Two years after “The Psychic World of Walter Reed,” Killah Priest dropped an album “Starring King Zohar” which can be assumed to be a Kool Keith style alter ego. In truth “Planet of the Gods” is an album from Mr. Reed. The production was handled by a Dutch crew named Godz Wrath. Out of that team only Jordan River Banks appears to be still active in 2023, which isn’t surprising given he’s also credited with mixing the album and personally producing or co-producing a lot of these tracks, including the oddly titled “Golden Pineapple of the Sun.”

“Hip-Hop’s been altered/since The Psychic World of Walter
Now it stands like the rock of Gibraltar
Hood clips footage, flying saucers
Magi, rabbis close the Torah
Fallen angels disguise themselves as planets
Reprogramming from ape man to kings riding a mammoth
Moldavite falling from the heights like it’s manna
I heard once you can’t serve both God and mammon”

Even though Reed tells us there’s been a seismic shift in the rap landscape, virtually nothing has changed about the enigmatic rapper since his last release. He still speaks like a prophet delivering a sermon on the mount to a rapt flock. His lyrics are sprinkled with religious and apocalyptic references, and even though I’m vain enough to believe I can understand most of them, I still had to look up what Moldavite was. It’s not surprising that Killah Priest would casually drop a reference to a meteor crashing into the Earth. If you’re been on the ride for anything Priest has done since “Heavy Mental” you know that’s just how he is, and if you’re new to Mr. Reed welcome to one of rap’s most unconventional orators. His smoky, gravely voice breathes life into harrowing bars that effortlessly shift from rapping to spoken word poetry. On “Creation of a Super God” it hardly matters which one he’s doing — it’s mesmerizing either way.

“Lasers turn eagles into starships/The mind can build, y’all never stop it/The rhymes are will within the cockpit.” If any emcee could manifest his vision into reality just by speaking it, Killah Priest is just that man. It’s as fascinating to listen to as it is hard to recommend for a casual listen. Priest is not an easily accessible emcee. He doesn’t offer you anything that fits into the rap tropes that form both mainstream and underground hip-hop music. Seriously — who else is going to record a song called “The Vast Bottomless Sleep Cosmos” where he talks to you like a visitor for another dimension, or dub himself a Wu-Tang time traveler on “PWOWR Glove?” No one. He’s in his own lane in the best possible way.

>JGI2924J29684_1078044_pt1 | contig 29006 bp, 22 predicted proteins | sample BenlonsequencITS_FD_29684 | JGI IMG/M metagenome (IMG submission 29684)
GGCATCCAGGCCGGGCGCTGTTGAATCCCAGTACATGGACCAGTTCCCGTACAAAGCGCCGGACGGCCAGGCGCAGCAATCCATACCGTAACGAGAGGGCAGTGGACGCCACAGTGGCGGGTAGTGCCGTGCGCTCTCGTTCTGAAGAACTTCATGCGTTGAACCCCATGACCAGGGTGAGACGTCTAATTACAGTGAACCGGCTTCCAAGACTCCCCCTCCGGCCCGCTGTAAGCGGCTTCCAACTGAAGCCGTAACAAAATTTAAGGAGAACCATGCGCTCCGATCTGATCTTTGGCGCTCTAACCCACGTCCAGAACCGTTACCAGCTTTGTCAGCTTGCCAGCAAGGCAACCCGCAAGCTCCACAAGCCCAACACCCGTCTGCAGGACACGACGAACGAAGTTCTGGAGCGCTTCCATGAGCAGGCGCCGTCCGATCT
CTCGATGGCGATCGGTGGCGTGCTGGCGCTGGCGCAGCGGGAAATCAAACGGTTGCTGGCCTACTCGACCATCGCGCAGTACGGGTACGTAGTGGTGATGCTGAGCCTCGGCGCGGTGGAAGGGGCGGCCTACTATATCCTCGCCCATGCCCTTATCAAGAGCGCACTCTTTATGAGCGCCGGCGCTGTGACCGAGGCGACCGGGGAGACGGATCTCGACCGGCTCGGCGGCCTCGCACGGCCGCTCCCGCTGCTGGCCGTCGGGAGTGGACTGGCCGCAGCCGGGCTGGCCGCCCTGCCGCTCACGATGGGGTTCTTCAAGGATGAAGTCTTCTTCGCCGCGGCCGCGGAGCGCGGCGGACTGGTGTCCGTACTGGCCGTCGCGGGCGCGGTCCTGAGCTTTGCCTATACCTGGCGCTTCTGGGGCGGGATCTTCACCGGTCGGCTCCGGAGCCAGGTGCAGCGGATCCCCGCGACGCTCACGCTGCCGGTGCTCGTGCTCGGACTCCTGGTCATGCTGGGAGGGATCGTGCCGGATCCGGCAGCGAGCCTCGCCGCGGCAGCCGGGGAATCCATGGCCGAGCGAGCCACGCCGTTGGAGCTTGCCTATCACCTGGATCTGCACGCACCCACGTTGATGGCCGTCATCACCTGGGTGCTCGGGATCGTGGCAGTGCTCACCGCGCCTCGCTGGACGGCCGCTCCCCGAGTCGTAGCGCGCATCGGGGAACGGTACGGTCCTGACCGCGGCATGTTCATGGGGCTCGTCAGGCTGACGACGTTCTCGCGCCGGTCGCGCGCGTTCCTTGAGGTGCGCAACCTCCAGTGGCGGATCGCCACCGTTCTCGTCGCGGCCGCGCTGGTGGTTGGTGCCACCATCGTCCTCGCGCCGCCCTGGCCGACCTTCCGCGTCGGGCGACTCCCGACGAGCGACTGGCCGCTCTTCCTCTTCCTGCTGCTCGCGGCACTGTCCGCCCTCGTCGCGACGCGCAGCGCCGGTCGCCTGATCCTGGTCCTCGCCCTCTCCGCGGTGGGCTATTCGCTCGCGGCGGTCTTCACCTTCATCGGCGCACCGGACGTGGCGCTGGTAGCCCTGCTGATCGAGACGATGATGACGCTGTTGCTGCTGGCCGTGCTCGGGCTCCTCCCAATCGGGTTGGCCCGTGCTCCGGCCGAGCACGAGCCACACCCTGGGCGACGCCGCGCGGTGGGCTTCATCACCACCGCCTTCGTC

Albums like “Planet of the Gods” and “Summer End Cafe” present me with the exact same problem. I want to recommend them to other people, but I inherently recognize there’s nothing other than his ties to the Wu-Tang Clan to keep him in the minds of many, and we are so far removed from the Clan’s inception that people now call their music “old school.” Priest wasn’t even a founding member — he was just a close associate whose distinctive vocals quickly caused fans to want more of his work. I feel like for better or worse that’s his entire audience. The people who discovered him in the 1990’s, who are still alive a quarter century later, still enjoying his unique “interdimensional forests” of rap on tracks like “Earth to Walter Reed Come In Please.”

I’d love to see Killah Priest get his flowers while he’s still alive, but I feel he’s destined to be better appreciated decades or perhaps centuries after he’s gone. I’m not sure this or any review can change that, and Walter Reed wouldn’t have it any other way. He’s been determined to forge a path no one else can (or would) follow since his earliest days, and “Planet of the Gods” is one of his most enjoyable inaccessible albums. That’s a contradiction. How can you enjoy something inaccessible? Simple. If you listen to it and find it’s for you, you’re part of the very specific and narrow niche of rap fans he’s making this type of music for. If you’re into trap rap, AutoTune, drill music, grime, G-Funk or backpacker rap, it’s probably not for you… but unless you take a chance on traveling into his psychic world you’ll never know.

Killah Priest :: Planet of the Gods
8Overall Score